Always agree with the principle, then come up with some practical reason why you can't do it. People will be so happy that you agree with them in theory that they'll forget the fact that you're not doing it in practice and everybody wins.
posted by joannemullen at 3:29 AM on August 23, 2011 [10 favorites]


for my equivalent of the overtime question, I just say "sorry, I already have other commitments this afternoon" and if pressed go to "I have some personal stuff to attend to". I've never been pushed beyond that but would probably finish with "it's a personal matter that I'd rather not discuss at work".
posted by russm at 3:39 AM on August 23, 2011 [1 favorite]


actually, I wouldn't say "... that I'd rather not discuss at work", but rather just "it's a personal matter" and give a look along the lines of "I can't believe you're pushing me on this".
posted by russm at 3:42 AM on August 23, 2011 [2 favorites]


You've had some great responses above for the overtime thing, but I'm afraid that with the Christmas party you'd be best off just sucking it up and going. Think of the cost not as paying for a night out but as the price of staying on good terms with your boss and colleagues. Given the glaring and the pressure, I'd say you can't afford not to go. It's not fair and it's not right, but that's the way it is.
posted by hazyjane at 3:48 AM on August 23, 2011 [2 favorites]


For any of the overtime you can't do, simply say it's a private matter. If your boss has any decorum and/or professionalism at all, s/he'll let it drop at that.

As to the Christmas party, tell them you have another commitment. If pressed, say it's a family thing.
posted by xingcat at 4:21 AM on August 23, 2011


Go to the party, then submit an expense claim.
posted by tel3path at 4:39 AM on August 23, 2011 [3 favorites]


Anyway, who's looking for a Christmas party commitment in August!? That's pushy!
posted by thinkpiece at 5:17 AM on August 23, 2011 [12 favorites]


I occasionally use "that's my business" (ie. it's none of yours) in response to questions I don't wish to answer.
posted by cogat at 5:27 AM on August 23, 2011


"Sorry, I just won't be able to make it. Family commitments."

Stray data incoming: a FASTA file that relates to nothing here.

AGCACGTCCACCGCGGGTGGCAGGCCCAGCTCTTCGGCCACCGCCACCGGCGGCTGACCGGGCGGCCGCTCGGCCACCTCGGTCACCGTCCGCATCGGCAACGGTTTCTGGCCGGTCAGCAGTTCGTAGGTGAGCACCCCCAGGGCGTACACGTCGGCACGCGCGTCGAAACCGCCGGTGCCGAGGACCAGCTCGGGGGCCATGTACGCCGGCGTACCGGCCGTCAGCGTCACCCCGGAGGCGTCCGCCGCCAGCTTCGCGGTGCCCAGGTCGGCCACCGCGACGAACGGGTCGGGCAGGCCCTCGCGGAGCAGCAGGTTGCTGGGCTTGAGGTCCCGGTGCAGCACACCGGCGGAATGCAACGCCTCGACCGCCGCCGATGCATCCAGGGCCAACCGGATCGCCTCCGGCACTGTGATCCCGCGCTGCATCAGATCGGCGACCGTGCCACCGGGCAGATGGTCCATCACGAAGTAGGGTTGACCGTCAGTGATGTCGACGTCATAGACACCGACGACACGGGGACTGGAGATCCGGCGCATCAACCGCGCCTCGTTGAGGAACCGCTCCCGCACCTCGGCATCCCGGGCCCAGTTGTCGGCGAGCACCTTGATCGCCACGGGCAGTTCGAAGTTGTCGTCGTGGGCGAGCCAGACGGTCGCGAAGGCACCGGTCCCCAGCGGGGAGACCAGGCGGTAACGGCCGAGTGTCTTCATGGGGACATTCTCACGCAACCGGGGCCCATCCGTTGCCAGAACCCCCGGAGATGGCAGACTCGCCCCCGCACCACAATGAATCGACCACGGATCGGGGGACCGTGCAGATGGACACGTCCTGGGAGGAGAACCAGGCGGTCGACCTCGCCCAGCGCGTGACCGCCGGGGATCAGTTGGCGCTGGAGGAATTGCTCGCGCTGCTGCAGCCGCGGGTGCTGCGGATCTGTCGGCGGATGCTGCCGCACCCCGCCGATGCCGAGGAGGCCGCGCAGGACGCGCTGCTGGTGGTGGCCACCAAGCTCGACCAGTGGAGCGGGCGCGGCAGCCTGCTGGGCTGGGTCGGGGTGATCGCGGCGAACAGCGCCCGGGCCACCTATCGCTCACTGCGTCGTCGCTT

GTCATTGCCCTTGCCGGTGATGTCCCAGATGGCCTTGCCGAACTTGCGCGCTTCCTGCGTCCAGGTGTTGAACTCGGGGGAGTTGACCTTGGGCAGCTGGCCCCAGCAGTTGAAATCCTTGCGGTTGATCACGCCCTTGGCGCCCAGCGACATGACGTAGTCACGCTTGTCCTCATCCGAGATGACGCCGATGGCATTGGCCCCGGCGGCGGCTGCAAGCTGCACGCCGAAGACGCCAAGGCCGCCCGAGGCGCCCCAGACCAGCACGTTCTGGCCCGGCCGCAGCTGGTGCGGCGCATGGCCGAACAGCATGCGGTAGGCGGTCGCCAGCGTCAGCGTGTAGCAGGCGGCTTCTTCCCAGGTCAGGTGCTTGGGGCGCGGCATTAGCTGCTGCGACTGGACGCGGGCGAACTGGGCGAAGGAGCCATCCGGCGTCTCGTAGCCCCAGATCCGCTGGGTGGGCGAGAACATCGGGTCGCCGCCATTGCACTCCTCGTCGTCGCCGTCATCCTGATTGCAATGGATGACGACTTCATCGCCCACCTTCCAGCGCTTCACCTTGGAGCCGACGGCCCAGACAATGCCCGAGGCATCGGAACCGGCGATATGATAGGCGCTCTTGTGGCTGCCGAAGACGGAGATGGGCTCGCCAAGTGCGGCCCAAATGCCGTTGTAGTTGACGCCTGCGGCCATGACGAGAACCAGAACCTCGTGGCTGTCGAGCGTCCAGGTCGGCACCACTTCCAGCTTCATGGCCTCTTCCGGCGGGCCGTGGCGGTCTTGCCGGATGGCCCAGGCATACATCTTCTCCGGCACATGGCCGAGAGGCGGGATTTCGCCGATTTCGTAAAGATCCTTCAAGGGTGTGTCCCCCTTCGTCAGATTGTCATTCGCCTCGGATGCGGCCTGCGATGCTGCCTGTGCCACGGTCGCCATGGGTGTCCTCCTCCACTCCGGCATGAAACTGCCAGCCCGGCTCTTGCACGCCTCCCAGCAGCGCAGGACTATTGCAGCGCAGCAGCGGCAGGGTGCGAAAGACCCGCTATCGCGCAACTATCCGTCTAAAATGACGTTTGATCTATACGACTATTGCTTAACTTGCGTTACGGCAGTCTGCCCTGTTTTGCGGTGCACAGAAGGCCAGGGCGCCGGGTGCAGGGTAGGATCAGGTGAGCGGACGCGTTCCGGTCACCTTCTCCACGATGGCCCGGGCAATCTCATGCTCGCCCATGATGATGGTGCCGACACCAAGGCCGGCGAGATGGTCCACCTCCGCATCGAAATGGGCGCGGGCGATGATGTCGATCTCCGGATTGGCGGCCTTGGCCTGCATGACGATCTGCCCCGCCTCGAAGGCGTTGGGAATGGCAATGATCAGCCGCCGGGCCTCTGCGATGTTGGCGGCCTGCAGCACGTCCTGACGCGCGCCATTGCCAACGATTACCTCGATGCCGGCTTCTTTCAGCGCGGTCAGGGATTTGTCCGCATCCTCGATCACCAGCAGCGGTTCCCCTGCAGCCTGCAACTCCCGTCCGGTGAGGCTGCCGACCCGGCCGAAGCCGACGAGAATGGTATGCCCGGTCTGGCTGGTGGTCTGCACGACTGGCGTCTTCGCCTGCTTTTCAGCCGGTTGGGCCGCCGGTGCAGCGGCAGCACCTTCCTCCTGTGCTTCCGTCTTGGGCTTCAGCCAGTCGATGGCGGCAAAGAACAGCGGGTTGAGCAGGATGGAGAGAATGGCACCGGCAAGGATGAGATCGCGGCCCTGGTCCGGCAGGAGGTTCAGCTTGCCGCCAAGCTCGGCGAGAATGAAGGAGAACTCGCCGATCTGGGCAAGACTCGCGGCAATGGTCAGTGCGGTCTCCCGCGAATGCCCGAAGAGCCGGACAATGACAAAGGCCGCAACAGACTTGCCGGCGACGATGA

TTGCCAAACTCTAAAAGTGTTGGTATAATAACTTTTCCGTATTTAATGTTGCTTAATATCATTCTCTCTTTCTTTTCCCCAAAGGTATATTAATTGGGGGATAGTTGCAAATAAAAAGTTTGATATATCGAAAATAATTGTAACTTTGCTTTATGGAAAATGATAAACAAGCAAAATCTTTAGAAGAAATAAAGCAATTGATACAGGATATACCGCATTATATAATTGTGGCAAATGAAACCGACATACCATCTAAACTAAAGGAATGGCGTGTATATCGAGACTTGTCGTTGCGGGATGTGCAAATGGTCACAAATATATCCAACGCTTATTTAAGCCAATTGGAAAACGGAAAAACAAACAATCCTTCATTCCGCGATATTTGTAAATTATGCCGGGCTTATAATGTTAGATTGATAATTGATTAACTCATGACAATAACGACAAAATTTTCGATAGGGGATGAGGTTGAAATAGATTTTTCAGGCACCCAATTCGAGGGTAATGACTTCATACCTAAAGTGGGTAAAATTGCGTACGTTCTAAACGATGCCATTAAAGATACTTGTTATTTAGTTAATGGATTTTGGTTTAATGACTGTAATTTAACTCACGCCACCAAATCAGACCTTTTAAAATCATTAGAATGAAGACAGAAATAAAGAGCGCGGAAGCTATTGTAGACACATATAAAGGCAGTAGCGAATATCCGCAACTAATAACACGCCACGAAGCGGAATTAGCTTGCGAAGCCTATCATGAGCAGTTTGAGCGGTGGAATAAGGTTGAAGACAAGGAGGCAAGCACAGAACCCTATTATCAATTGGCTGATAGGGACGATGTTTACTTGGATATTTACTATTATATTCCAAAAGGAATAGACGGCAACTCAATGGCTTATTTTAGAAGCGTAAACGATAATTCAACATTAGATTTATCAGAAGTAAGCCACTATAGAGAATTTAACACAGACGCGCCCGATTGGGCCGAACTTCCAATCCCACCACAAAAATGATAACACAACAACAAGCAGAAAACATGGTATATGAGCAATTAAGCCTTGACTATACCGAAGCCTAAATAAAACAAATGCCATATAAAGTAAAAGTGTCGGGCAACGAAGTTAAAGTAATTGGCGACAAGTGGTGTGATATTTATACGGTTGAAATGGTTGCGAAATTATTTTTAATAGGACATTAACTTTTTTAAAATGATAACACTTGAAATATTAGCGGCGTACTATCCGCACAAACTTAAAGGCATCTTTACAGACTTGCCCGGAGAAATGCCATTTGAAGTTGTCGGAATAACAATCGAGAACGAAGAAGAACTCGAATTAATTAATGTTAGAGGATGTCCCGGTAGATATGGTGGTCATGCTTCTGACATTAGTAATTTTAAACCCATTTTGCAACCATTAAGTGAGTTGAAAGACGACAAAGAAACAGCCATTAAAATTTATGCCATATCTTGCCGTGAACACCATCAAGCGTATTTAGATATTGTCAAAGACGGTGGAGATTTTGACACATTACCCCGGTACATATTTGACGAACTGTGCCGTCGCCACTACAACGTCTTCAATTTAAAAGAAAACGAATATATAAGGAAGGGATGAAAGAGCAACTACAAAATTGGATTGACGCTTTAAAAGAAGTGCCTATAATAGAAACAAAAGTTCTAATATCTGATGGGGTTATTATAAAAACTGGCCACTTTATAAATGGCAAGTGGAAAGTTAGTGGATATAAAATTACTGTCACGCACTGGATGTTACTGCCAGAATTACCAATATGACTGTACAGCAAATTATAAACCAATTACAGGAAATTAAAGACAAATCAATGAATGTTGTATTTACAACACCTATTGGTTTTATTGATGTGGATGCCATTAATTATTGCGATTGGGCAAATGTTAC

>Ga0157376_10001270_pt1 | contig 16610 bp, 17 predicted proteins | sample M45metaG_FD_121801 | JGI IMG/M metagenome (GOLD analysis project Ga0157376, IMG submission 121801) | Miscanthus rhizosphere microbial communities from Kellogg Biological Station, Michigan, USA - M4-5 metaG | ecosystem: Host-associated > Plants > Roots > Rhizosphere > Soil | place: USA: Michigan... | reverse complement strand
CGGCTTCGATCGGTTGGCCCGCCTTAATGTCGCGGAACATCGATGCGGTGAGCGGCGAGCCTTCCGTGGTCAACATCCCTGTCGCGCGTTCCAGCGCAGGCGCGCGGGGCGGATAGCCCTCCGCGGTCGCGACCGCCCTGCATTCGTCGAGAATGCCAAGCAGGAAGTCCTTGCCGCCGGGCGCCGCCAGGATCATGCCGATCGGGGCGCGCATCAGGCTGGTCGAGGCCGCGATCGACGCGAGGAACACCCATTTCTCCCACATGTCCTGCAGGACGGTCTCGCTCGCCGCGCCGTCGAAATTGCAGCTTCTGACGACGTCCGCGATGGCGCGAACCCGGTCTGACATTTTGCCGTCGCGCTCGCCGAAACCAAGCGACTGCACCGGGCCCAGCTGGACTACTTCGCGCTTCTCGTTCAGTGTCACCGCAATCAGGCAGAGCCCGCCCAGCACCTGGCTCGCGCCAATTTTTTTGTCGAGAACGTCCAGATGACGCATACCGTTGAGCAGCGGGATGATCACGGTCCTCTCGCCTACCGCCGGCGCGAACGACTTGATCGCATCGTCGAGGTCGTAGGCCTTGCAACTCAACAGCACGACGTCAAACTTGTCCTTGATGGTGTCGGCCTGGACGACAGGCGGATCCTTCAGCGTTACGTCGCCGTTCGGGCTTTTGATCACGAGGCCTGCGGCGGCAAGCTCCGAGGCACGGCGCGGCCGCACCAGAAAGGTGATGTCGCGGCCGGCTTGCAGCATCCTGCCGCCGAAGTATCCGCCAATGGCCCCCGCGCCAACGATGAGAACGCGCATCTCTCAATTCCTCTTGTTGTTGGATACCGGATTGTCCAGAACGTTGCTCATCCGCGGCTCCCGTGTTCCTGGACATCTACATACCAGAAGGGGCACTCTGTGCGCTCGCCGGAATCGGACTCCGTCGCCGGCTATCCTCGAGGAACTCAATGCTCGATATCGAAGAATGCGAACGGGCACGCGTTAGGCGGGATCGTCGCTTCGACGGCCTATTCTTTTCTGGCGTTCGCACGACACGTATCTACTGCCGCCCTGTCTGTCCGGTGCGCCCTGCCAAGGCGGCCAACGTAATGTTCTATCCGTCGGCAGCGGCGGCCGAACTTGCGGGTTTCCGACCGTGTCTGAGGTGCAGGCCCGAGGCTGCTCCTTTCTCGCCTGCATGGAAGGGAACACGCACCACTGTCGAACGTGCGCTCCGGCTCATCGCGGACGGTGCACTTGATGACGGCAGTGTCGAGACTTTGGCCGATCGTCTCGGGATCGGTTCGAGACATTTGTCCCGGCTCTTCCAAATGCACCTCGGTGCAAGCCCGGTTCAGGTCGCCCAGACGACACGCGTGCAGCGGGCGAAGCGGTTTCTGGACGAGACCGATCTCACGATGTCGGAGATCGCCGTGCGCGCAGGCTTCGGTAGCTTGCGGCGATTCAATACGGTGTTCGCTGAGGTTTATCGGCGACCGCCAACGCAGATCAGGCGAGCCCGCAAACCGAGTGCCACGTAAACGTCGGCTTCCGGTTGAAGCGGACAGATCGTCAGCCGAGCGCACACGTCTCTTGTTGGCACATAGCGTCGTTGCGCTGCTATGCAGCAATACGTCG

Honestly, if the situation is as bad as you describe, you may want to start polishing your resume. You do not fit in there, you're seen as an outlier because you don't ask "how high" when the boss says, "jump."
posted by canine epigram at 5:30 AM on August 23, 2011 [3 favorites]


"personal reasons"

But you have to pretend you're Billie Piper while you're saying it.
posted by anaelith at 6:11 AM on August 23, 2011


I've worked with people as nosy as it sounds like the people Solomon is working with, and unfortunately being polite just doesn't work. My boss like that viewed her staff as her children and felt she was owed any explanations she chose to demand, no matter how personal.

You're going to have to start lying. My recommendation is not to tell dramatic lies - tell lies that make you sound deeply dull. Where people think there is nothing interesting, they don't want to probe.

You will want to keep track of your lies so you don't reuse them too often.
posted by winna at 6:14 AM on August 23, 2011 [3 favorites]


You're going to have to start lying.

Just say "I have personal commitments", and stick to that. Your life outside of the office is none of anybody's business but yours.
posted by mhoye at 6:29 AM on August 23, 2011 [2 favorites]


Why not cooperate with your boss as much as possible? Overtime? Boss, I'm usually happy to put in the extra time, but I have a personal matter to attend to. Say it with a positive attitude, because it's true. You could even add Thanks for understanding.

Christmas party? Ask the boss for a few minutes of time. Boss, I know you'd like everyone to participate in the Christmas party, but that's a very busy family time for me, and I honestly feel that it's unfair to require an event that will cost money, and take me away from my family. Say it reasonably, and maybe your boss will actually listen. Once you've explained it to your boss, if the boss keeps giving you crap, document it, and if it becomes a disciplinary issue, you have an excellent rebuttal.
posted by theora55 at 6:36 AM on August 23, 2011 [15 favorites]


I once had a supervisor much like your boss, Solomon. I overheard the following exchange between her and a colleague:

Supervisor: "Can you come in Saturday morning to finish the Cooper project? It has to be ready for demo first thing Monday, as they'll be here to see it."

Colleague: "Sorry, I can't."

Supervisor: "Why not? You could probably be done by noon, if you started at 8 a.m."

Colleague: "Sorry, I really can't."